The Sonatina in C minor remains far and away my favorite out of the five piano sonatinas, and the third movement is definitely the highlight. I love it so much. It made me happy when I composed it, and the damn thing made me happy just listening to the electric performance today. The third movement has the freaking fuguette in it, which is something I had wanted to do since the beginning of the project.
I love Beethoven’s Pastoral Sonata and could actually play the first movement of that sonata back in the day when I could still scrap together the time and energy to practice the piano. I could never actually play it that well. The ability to play loud and soft simultaneously was one of those skills that simply escaped me. There’s reasons for this having to do with not taking up the piano until I was around seventeen and then discovering I’m a converted lefty.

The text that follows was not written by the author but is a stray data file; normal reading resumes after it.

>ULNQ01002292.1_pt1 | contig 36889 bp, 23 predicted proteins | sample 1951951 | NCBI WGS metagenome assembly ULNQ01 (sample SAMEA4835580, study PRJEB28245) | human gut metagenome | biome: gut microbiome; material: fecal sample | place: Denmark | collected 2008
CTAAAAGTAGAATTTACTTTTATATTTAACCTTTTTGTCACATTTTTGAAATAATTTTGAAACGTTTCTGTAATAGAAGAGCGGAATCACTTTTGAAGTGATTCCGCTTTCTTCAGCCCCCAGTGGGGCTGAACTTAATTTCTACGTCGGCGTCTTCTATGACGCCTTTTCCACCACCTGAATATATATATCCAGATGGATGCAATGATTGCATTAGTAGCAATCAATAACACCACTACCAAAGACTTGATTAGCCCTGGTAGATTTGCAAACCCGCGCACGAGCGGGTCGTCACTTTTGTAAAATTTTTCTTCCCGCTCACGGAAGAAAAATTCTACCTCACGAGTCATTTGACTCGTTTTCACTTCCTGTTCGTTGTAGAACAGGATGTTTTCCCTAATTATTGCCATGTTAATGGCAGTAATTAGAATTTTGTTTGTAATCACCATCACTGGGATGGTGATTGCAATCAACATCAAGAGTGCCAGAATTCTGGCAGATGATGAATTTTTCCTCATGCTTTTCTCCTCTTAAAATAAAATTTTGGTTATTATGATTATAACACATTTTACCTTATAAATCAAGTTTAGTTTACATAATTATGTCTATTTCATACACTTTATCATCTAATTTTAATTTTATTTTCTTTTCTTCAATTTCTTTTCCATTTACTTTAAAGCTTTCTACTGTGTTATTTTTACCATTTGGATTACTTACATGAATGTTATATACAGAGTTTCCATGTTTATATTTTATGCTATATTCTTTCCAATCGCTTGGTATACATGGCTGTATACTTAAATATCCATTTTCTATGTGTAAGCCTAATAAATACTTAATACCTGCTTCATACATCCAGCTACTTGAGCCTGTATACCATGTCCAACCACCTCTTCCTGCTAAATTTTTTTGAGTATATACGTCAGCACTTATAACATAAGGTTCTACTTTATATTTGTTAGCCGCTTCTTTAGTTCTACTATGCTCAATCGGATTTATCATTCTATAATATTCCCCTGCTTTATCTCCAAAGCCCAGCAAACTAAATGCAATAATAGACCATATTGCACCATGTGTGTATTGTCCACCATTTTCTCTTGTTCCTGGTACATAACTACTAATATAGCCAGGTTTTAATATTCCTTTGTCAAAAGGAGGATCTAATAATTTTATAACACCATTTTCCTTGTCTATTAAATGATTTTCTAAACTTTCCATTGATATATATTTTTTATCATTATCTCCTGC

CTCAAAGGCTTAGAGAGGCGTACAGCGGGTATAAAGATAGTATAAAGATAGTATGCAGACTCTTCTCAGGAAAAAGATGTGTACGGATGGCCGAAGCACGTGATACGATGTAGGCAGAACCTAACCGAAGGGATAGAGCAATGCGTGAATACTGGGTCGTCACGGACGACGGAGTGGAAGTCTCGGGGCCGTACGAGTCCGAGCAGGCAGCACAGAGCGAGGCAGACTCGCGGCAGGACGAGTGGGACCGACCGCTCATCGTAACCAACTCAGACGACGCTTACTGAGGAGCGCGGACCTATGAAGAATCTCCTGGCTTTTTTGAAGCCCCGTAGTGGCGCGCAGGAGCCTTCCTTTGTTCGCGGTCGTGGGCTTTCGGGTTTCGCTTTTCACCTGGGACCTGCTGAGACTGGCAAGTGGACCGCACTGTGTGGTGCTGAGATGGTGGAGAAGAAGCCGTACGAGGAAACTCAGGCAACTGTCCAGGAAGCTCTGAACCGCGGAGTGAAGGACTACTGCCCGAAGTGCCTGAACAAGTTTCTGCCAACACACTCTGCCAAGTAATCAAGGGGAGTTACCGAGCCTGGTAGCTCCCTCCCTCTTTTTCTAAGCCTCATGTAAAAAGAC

I suppose there’s a slight possibility it’s a touch of dyslexia, but I prefer the converted-lefty theory. Learning to write was just hell. It was more kinds of hell than I can possibly describe, and for whatever reason I will never ever understand, it simply did not occur to me to try using my left hand. It never came up. It was never presented as an option or possibility. It just wasn’t in the cards.
I hated learning to write. It made my brain hurt so much that I would just sit at my desk crying. Naturally, the teachers thought I was just throwing a tantrum or something about being forced to learn to write.
Nope, I was in pain. I was in serious inarticulable pain, but this has been a digression that I never intended to take.
My point—and I did have a point—is that I really, really loved cramming a fugette into the C minor Sonatina, and what’s really fascinating is just how quickly I lost interested in doing a proper fugue. It’s barely a suggestion of fugue. It’s all intense joy and repetition of the fugal subject.
Anyway, all three movements of the Sonatina in C minor have now been posted on my little-old website. Next up is the Sonatina in B-flat Major.